Well, this is first post. I have managed to migrate my blog over to Ikiwiki, including all the historical posts. The reasons for migration was that development on my older blogging mechanism, Blosxom, entered a hiatus, though recently it has been revived on sourceforge. I like the fact that IkiWiki is based on a revision control system, and that I know the author pretty darned well :-).

One of my primary requirements for the migration was that I be able to replicate all the functionality of my existing Blog, and this included the look and feel (which I do happen to like, despite wincing I see from some visitors to my pages) of my blog. This meant replicating the page template and CSS from my blog.

I immediately ran into problems: for example, my CSS markup for my blogs was based on being able to markup components of the date of the entry (day, day of week, month, etc) and achieve fancy effects; and there was no easy way to use preexisting functionality of IkiWiki to present the information to the page template. Thus was born the varioki plugin; which attempts to provide a means to add variables for use in ikiwiki templates, based on variables set by the user in the ikiwiki configuration file. This is fairly powerful, allowing for uses like:

    varioki => {
      'motto'    => '"Manoj\'s musings"',
      'toplvl'   => 'sub {return $page eq "index"}',
      'date'     => 'sub { return POSIX::strftime("%d", gmtime((stat(srcfile($pagesources{$page})))[9])); }'
      'arrayvar' => '[0, 1, 2, 3]',
      'hashvar'  => '{1, 1, 2, 2}'
    },

The next major stumbling block was archive browsing for older postings; Blosxom has a nice calendar plugin that uses a calendar interface to let the user navigate to older blog postings. Since I really liked the way this looks, I set about scratching this itch as well; and now ikiwiki has attained parity vis. a vis. calendar plugins with Blosxom.

The calendar plugin, and the archive index pages, led me start thinking about the physical layout of the blog entries on the file system. Since the tagging mechanism used in ikiwiki does not depend on the location in the file system (an improvement over my Blosxom system), I could layout the blog postings in a more logical fashion. I ended up taking Roland Mas' advice and arranging for the blog postings to be created in files like:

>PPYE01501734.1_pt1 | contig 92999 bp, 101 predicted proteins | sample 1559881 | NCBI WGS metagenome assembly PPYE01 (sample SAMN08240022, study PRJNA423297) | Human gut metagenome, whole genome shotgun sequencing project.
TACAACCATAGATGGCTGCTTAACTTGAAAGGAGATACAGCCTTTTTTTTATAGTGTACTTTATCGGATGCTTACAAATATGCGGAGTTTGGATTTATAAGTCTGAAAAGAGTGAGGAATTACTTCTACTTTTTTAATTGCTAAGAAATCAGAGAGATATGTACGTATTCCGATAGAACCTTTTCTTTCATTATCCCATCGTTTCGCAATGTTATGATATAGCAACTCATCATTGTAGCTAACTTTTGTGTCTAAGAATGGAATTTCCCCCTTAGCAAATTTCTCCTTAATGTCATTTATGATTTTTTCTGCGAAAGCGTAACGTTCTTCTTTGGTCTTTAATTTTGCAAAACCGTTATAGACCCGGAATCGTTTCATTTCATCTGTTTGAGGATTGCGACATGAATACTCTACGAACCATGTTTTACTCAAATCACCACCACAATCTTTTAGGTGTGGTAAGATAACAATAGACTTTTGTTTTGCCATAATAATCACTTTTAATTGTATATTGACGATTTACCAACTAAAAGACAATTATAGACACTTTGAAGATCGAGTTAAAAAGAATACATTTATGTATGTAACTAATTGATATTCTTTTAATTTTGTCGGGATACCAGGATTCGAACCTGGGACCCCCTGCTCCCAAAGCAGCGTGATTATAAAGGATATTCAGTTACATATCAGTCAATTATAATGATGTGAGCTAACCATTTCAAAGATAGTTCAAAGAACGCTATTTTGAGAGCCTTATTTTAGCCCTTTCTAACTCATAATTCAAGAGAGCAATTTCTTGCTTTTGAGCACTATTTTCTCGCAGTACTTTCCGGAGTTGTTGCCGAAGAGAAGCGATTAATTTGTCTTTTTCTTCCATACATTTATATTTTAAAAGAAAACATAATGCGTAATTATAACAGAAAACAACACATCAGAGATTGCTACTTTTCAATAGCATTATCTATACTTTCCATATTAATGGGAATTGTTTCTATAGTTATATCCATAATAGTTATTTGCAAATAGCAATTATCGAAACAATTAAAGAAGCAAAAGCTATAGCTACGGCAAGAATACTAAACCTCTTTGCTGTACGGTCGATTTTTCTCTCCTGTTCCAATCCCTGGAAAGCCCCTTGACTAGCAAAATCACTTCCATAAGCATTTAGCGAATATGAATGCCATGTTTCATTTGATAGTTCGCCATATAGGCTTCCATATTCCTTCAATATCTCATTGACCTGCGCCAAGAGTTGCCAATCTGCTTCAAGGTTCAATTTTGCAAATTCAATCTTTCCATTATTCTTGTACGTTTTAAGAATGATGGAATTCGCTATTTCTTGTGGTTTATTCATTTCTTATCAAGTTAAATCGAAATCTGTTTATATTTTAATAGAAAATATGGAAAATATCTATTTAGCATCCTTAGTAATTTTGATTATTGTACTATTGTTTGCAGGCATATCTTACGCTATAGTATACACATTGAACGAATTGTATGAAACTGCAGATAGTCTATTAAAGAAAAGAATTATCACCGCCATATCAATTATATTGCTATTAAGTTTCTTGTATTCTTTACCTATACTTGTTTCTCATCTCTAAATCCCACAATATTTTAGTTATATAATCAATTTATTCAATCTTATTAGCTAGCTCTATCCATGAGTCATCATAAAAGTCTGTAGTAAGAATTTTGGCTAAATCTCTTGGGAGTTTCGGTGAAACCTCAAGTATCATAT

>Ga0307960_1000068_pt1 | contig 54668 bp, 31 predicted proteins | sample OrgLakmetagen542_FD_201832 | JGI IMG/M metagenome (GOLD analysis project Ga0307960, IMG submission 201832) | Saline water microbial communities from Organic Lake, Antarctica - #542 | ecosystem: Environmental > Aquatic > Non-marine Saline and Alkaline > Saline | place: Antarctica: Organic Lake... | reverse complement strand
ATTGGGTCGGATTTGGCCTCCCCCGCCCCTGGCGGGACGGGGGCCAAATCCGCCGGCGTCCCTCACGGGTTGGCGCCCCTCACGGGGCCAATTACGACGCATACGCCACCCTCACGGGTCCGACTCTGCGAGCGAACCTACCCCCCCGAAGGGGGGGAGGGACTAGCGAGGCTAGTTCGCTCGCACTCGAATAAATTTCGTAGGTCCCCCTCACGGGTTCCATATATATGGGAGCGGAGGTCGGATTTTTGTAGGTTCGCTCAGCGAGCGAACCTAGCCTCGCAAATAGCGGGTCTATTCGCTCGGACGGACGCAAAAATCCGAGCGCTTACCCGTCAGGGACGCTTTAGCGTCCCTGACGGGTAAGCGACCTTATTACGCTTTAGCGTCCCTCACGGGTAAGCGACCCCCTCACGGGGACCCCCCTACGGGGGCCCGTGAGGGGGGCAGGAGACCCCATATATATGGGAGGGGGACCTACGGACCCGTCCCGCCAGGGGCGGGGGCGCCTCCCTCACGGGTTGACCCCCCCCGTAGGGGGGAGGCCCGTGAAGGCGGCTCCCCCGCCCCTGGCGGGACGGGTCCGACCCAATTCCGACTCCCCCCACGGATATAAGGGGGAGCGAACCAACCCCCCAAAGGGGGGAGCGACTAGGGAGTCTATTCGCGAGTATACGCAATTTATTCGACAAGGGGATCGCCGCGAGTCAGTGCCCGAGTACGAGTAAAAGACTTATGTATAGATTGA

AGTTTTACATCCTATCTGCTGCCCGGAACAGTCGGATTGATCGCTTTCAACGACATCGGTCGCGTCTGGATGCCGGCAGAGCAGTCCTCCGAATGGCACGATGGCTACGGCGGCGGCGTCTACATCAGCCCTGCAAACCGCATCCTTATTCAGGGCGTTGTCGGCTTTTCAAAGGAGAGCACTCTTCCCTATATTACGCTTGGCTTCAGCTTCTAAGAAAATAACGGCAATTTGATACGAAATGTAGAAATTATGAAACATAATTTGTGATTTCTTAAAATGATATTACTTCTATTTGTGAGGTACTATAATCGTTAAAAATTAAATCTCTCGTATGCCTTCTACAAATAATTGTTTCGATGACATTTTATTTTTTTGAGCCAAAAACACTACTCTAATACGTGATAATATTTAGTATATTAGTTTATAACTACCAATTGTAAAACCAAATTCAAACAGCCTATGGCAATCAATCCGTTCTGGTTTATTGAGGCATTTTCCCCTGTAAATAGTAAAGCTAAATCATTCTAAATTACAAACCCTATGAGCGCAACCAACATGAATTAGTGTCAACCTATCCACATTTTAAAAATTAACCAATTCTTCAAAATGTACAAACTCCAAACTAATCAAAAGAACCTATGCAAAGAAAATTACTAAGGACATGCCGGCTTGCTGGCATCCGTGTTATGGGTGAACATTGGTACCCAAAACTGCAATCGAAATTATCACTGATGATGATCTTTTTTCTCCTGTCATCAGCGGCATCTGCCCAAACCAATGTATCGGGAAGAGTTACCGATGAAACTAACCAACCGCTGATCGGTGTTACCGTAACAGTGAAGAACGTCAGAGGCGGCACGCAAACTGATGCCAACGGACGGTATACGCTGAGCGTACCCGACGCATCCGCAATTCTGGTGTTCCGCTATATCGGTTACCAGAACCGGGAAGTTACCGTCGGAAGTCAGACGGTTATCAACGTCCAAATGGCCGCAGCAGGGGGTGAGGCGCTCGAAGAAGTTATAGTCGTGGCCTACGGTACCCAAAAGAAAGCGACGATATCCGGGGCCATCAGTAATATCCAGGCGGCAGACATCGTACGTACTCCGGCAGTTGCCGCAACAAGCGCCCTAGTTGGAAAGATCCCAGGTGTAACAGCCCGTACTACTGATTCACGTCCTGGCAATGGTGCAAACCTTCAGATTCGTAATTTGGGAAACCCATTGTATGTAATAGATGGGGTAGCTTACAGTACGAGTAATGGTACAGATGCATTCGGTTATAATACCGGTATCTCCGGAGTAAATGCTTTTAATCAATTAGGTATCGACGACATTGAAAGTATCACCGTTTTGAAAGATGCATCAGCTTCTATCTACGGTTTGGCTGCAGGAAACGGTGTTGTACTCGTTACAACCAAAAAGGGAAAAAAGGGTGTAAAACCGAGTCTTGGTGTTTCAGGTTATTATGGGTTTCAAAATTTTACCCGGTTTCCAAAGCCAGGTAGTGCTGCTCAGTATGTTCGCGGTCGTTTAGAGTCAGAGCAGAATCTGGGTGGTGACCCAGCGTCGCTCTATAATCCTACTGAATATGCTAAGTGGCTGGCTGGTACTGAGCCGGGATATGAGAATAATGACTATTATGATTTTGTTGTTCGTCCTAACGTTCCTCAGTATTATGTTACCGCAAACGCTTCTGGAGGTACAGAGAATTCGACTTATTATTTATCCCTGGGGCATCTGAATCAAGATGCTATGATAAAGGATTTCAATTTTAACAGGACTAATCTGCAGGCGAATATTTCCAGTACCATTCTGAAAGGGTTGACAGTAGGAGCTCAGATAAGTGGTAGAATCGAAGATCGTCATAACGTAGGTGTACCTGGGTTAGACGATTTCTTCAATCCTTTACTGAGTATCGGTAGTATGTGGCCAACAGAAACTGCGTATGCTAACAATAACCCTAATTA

blog/year/month/date/simple_title.mdwn

The archives contain annual and monthly indices, and the calendar front end provides links to recent postings and to recent monthly indices. So, a few additions to the arch hook scripts, and perhaps an script to automatically create the directory structure for new posts, and to automatically create annual and monthly indices as needed, and I'll have a low threshold of effort blogging work flow for blog entries, and I might manage to blog more often than the two blog postings I have had all through the year so far.

Manoj

Monday 02 January
2006
Link: Colour theory and colour schemes

Posted early Monday morning, January 2nd, 2006

License: GPL

Colour theory and colour schemes

No longer having an excuse for not creating my web site (researched a ISP, check; set up machine, check; ran through other items on the to do list; check), I natually had had to create new ones. Thus I embarked on a long process of educating myself about colour theory. It was an interesting journey. I had never understood the horse shoe shaped chart the used for colour calibrations; I have a lot to learn. And all the theory in the world does not make it easier for me to select a color scheme that does not suck.

The pages I ran into fell into four categories; those that talked about Color Theory and Physics, a very scant few that dealt with design, lots of practical web page construction sites that went into detail about color schemes and tutorials, and a bunch of math stuff. Hopefully these shall be useful to someone.